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Symbolic Meditation

Friday, October 15th, 2010


Meditation is Symbolic Too

Meditation is Symbolic Too

Meditation is symbolic too. I’m not just talking about the journeys and impressions received during meta states. I’m talking about the act of meditation as a symbolic event.

Why?

Because meditation is an engagement with the aspects of ourselves that dance with powerful intagibles of higher experience.

The act of meditating is a signal to our expansive selves that says: “Oy! It’s ok to play now! Let’s party in the dreamtime! Let’s fly! Let’s create! Let’s experience everything without restriction!”

As a practice, meditation is symbolic of:

  • Commitment
  • Devotion
  • Awareness
  • Connection
  • Liberation
  • Focus
  • Freedom
  • Unconventionalism

Do you meditate?  What does the act of meditation symbolize for you?

Other posts you may find interesting…

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Driving Blind (not really)

Thursday, September 16th, 2010
Finding Alternate Methods of Gauging Progress

Finding Alternate Methods of Gauging Progress

As I was driving a friend to the airport, the dash on my Jeep went dead.

It’s not uncommon for this to happen after the Woodchuck Incident of 2001 (the fuzzy booger had lunch on my electrical wiring).

My friend noticed the glitch and said: “Avia, your dash is dead! How can you possibly know when to shift (RPMs), or how fast you’re going, or even how much fuel you have? Isn’t that frustrating?”

I hadn’t really given it much thought.  Every time it happens I remember the Woodchuck wisdom, and smile.

Moreover, this ‘driving blind’ thing is kind of a practice in gauging my awareness.

When the dash goes kaput, I’m forced to monitor my surroundings more acutely.  For example, I pay attention to the speed of the other drivers around me to keep my own speed consistent and within legal bounds.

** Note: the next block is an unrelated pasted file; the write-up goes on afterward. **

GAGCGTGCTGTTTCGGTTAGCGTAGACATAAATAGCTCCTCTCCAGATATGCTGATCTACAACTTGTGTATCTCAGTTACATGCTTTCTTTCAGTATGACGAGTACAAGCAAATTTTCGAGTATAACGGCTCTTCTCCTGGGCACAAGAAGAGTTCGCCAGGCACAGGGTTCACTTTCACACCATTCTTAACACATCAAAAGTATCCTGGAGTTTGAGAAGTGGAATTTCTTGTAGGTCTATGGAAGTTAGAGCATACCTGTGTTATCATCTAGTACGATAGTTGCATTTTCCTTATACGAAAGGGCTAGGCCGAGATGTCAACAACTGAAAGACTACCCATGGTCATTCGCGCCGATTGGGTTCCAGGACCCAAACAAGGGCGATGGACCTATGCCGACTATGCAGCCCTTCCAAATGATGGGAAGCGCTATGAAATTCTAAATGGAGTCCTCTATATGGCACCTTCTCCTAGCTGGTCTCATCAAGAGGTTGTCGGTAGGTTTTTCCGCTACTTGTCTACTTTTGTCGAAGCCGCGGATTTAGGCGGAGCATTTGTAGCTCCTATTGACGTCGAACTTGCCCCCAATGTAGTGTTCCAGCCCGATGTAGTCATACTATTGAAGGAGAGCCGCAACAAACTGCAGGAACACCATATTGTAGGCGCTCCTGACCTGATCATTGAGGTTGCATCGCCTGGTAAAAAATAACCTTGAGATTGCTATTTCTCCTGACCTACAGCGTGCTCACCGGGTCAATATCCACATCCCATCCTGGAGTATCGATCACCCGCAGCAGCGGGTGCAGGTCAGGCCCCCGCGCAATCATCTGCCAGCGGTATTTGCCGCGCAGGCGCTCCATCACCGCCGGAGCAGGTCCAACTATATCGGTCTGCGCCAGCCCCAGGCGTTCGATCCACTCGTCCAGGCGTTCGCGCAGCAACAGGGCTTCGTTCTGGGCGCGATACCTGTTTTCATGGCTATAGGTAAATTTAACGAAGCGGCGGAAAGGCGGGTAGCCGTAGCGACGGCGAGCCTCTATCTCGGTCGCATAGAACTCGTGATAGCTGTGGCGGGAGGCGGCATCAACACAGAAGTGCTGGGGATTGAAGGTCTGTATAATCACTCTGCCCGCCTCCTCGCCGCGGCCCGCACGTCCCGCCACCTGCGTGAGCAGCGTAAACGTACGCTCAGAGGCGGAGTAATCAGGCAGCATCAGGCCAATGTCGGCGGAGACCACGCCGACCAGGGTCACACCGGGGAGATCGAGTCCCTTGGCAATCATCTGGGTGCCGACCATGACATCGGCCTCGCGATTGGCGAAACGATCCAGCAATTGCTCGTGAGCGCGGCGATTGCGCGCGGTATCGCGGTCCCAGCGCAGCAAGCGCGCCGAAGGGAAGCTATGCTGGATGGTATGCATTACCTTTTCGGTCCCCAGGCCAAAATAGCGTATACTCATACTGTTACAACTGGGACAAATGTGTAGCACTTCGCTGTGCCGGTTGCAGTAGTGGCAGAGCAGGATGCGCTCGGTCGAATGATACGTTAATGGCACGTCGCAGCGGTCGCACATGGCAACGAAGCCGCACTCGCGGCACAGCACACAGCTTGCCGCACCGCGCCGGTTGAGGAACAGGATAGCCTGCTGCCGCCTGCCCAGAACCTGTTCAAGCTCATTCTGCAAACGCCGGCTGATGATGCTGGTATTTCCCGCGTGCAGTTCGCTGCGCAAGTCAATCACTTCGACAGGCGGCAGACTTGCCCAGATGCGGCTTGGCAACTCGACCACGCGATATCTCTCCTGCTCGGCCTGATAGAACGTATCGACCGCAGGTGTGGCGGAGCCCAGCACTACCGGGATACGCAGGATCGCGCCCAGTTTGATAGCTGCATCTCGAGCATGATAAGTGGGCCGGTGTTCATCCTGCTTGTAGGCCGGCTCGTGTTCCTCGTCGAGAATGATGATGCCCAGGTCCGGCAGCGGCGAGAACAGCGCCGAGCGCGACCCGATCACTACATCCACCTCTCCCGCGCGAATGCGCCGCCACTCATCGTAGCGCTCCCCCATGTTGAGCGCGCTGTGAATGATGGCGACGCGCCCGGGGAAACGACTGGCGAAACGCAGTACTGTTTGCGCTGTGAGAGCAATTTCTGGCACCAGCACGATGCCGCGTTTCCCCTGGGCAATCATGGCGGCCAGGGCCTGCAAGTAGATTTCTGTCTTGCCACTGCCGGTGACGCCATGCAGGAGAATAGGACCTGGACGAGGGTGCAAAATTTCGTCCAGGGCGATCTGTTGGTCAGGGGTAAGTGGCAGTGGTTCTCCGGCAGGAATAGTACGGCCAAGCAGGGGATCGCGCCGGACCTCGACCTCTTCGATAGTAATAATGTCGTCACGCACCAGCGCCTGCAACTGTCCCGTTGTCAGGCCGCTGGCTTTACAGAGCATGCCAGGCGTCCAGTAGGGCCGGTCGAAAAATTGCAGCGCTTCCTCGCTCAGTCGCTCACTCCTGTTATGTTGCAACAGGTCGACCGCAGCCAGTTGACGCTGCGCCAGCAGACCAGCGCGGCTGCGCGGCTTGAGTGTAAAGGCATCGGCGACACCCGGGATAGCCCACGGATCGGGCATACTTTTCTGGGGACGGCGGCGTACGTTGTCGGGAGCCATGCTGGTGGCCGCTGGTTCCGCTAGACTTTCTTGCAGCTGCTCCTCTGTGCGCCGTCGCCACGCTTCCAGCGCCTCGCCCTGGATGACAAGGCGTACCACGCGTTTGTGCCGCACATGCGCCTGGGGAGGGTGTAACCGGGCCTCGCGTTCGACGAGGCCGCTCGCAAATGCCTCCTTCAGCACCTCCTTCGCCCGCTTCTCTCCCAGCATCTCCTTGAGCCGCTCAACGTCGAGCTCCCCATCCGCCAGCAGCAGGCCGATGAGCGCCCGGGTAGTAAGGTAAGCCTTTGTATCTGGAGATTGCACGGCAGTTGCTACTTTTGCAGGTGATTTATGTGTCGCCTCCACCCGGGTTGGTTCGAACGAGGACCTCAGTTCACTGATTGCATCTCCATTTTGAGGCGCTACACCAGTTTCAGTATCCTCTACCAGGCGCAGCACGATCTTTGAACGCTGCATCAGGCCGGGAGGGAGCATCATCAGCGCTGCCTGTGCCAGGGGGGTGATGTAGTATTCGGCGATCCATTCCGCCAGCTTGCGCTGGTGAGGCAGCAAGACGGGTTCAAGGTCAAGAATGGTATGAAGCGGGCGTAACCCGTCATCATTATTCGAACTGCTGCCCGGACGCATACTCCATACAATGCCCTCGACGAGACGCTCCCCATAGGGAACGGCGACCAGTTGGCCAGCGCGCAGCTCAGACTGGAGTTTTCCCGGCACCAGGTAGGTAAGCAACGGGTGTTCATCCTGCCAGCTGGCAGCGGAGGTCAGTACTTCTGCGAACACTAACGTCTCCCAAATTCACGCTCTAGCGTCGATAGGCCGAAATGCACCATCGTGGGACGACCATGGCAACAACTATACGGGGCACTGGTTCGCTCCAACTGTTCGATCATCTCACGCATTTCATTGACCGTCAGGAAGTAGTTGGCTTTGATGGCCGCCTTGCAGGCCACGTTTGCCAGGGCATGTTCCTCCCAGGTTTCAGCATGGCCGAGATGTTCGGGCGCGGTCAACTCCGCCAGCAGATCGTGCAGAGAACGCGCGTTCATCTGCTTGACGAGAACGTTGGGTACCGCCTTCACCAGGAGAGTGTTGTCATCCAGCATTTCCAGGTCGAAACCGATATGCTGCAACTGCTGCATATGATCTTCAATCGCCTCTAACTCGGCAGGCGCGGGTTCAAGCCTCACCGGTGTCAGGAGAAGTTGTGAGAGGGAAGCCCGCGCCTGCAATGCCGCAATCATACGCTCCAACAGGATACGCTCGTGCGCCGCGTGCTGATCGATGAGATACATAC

As far as shifting gears…I just listen to the engine of the Jeep, and it tells me when to move up a gear.  ”Besides,” I say to my friend Dave, “who uses RPMs on the dash as a signal to shift gears?” I ask Dave.  ”I do” he shyly confessed.

The fuel gauge, I’ll admit, is another kettle of fish.  I just try to keep the levels in my memory banks (which are predominantly fried like my dashboard, but that’s another story).

My point is this: We are never ever completely ‘driving blind.’  There are always additional methods to gauge our progress along life’s path.

Some of these methods might not be our first choice, but when our primary navigation systems are malfunctioning (or seemingly nonexistent), we can always manage ourselves with alternative methods.

Do you rely on a primary system that monitors your personal progress?

Has that foundation/system ever run amok?

What are some other methods you could employ that help you keep your pace, and allow you to keep your progress?

Better yet, try incorporating awareness and other alternative methods in your daily routine.

Run your day “outside the box.”  Switch gears and gauge yourself in different ways (before your fall-back system takes a dive).

Just thoughts.

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Melting Glass Walls – An Excerpt from Pronoia

Wednesday, August 18th, 2010

The following is an excerpt from Rob Brezny’s book, Pronoia (a book I highly recommend, by the way).  This excerpt was written by Nia Fil, and it moved me for its sincerity and simplicity.  I asked Rob Brezny of Free Will Astrology if I could re-publish this excerpt here, and he graciously granted permission.  I hope you enjoy this enlightening slice of perception as much as I did. 

Frosted Glass - Melting Glass Walls of Separation

Frosted Glass - Melting Glass Walls of Separation

MY PRONOIAC TESTIMONY
by Nil Fia

I’ve always felt there was a glass wall between me and the world — a see-
through barrier that kept me in my place and everything else in its place,
never the twain shall meet.

But a week ago, as I was driving through the streets of my home city of
Detroit, something odd happened. I seemed to reach out an inner finger
and touch the inside of that glass wall I gaze through. And for the first
time ever, my finger sunk into the glass, just a bit.

A little while later, I did it again, and this time my finger went right
through the glass. Or rather, maybe, the glass was not there, at least
momentarily. There was no longer any boundary between what I saw and
where I was seeing it from.